The third part was eagerly awaited in view of DG COMP’s ambitions in this now major area of its State aid policy. A general introductory chapter on the role of ex post evaluation in this area sets out the main expectations: to provide transparency useful for citizens’ debates, to encourage Member States’ support, and to enable them to achieve greater effectiveness in their intervention policies in the face of market failures. The authors underline the decisive contribution of the modernisation of State aid (SAM), which introduced an ex post evaluation obligation that now makes databases available. The evaluations focus on the effect of the aid to Newquay airport in the UK, the impact of an aid scheme for the installation of broadband in rural areas, and the impact of an aid scheme for firms in difficulty, a subject that is known to be much debated.

Finally, in the fourth part, the two co-directors of the book, together with numerous co-authors, attempt to better understand the wider impact of the application of competition rules. They first consider measuring the direct effects of public action through the savings induced for the consumer. Then, they propose a method to measure the deterrent effects on cartels and another method to measure the deterrent effects on mergers. Finally, in an even bolder way, they address the macroeconomic impact and propose as a conceptual framework a macro-modelling approach and input-output analysis, a method for developing samples and simulation models.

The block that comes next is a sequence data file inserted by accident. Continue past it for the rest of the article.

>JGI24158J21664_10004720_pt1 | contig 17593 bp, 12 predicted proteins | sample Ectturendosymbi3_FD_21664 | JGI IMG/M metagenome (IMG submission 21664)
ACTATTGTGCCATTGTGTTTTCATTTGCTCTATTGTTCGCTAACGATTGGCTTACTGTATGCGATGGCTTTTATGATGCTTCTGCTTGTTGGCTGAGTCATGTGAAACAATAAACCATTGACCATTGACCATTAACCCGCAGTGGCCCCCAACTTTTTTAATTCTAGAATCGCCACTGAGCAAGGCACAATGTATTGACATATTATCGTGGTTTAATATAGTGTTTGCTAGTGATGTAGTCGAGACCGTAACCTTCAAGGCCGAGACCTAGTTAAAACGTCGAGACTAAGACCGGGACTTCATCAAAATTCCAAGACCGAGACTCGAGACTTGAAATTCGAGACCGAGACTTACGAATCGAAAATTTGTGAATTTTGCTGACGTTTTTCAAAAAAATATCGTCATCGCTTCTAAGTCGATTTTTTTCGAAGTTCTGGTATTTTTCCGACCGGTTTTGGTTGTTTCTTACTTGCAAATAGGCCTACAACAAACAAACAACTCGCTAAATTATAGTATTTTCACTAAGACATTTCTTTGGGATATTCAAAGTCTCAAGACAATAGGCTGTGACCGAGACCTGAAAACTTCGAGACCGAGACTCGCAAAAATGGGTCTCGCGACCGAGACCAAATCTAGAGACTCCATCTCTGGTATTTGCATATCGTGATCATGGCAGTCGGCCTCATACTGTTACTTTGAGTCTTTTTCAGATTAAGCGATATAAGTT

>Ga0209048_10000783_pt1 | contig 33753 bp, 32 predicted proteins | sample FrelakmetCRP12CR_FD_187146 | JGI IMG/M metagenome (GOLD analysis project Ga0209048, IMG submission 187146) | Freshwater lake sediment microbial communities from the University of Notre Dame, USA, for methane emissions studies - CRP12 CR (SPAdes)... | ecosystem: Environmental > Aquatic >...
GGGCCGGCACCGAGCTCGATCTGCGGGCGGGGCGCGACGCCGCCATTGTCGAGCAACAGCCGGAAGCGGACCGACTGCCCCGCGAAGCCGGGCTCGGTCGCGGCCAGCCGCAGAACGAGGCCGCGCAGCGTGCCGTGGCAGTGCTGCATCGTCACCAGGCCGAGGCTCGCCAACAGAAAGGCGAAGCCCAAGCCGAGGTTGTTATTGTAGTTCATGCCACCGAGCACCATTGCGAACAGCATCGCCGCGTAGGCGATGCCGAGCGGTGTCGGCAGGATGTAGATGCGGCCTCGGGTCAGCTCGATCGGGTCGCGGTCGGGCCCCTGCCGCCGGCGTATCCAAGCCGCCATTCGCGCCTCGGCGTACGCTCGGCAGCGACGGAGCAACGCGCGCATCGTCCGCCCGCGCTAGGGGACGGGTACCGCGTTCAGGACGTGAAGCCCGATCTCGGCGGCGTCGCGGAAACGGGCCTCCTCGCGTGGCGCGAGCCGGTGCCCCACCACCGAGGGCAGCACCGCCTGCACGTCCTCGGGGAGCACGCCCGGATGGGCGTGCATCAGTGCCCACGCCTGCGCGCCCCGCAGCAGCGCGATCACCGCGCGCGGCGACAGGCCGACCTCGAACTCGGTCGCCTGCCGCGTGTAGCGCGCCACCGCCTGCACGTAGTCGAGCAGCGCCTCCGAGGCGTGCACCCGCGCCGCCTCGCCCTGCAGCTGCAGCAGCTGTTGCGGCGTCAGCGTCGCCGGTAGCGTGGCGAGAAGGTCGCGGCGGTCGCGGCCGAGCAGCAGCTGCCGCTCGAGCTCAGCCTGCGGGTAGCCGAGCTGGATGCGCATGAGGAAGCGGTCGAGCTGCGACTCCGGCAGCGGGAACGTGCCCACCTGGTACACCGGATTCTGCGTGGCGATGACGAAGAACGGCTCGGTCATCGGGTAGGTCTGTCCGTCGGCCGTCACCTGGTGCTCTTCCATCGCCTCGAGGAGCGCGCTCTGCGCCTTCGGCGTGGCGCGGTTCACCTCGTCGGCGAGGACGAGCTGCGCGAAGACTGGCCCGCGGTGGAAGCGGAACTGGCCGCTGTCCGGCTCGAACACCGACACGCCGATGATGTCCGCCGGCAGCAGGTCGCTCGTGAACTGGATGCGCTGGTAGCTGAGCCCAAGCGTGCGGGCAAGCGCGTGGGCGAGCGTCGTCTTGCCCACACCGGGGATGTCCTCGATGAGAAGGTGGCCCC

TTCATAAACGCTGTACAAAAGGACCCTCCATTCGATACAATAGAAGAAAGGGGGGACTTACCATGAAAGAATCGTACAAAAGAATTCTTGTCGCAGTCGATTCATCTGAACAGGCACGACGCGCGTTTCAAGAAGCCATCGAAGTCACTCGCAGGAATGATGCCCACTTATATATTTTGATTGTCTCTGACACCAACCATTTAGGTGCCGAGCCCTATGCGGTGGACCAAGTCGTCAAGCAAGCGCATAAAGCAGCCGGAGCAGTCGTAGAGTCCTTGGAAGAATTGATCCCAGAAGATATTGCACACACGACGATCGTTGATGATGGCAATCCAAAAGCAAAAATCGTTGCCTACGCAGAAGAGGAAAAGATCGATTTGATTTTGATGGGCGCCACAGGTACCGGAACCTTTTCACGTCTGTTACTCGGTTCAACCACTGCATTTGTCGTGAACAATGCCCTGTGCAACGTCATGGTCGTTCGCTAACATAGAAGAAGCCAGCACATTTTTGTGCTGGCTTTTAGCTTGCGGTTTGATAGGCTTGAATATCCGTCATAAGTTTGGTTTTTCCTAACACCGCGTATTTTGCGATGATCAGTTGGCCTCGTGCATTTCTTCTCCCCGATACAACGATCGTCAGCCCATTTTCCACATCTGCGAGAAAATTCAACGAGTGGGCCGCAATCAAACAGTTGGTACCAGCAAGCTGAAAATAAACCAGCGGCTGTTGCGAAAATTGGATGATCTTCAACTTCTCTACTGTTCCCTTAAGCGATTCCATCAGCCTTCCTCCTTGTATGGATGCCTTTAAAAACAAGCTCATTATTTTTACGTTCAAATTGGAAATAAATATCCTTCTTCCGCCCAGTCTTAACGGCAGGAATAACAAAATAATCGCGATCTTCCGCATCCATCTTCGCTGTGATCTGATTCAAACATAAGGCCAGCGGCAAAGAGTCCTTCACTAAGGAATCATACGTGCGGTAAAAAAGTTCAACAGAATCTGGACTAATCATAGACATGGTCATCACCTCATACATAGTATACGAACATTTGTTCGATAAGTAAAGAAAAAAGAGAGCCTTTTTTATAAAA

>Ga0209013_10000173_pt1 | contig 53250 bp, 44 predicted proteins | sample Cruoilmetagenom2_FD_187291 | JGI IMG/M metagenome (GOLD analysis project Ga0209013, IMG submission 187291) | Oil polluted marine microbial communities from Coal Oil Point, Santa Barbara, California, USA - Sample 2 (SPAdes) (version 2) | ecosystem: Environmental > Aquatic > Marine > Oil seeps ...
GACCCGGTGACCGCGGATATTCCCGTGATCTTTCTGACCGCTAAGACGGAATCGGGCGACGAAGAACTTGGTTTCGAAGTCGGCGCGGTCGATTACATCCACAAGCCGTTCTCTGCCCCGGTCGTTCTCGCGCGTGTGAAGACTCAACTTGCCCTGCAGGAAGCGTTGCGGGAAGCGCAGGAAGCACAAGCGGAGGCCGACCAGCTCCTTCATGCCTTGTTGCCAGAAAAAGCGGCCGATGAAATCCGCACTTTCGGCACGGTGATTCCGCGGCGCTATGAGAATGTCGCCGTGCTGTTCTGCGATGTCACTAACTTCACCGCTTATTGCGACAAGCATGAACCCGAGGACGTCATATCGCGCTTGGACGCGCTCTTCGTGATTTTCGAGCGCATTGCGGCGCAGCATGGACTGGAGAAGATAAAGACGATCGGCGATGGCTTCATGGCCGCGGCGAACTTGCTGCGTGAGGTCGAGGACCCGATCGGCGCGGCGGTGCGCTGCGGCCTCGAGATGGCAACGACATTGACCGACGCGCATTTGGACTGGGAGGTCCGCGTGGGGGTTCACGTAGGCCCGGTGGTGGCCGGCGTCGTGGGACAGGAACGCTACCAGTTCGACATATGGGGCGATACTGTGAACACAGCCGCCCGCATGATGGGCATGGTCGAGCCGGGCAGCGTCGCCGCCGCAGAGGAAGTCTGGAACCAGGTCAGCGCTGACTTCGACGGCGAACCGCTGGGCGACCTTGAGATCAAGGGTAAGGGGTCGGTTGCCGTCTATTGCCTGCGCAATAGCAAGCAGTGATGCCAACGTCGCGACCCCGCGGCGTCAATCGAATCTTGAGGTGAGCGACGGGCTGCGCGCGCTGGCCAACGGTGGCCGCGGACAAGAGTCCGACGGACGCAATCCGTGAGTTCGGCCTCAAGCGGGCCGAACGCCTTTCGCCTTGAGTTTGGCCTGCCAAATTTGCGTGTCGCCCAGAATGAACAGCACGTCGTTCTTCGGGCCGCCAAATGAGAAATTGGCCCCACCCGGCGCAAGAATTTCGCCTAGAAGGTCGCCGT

For the future, the co-editors agree that there is a need to make progress in assessing the non-price parameters of competition, namely innovation, quality and diversity. This is particularly important in certain sectors, notably the digital sector. A focus on growth, business dynamism and innovation channels is envisaged. But a solid foundation has now been laid that goes beyond learning. A culture of evaluation has been established with an awareness of the necessary requirements: good quality data, selected and collected at a very early stage for reliable comparisons in time and space from the moment a decision is taken; the setting up of teams different from those involved in decision-making and confrontation with external experts; the combination of methods; the combination of quantitative and qualitative analyses. It is clear that such an ambition represents a cost and the mobilization of high-level staff. However, the stakes are clearly set: beyondadvocacy, the refinement of regulations and soft law for a better competition policy in substance.

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Author

  • University of Paris I Panthéon-Sorbonne

Quotation

Catherine Prieto, Ex Post Economic Evaluation of Competition Policy: The EU Experience, Fabienne ILZKOVITZ and Adriaan DIERX (dir.), February 2021, Concurrences N° 1-2021, Art. N° 98927, pp. 262-263

Publisher Wolters Kluwer

Date 14 May 2020

Number of pages 592

Visites 277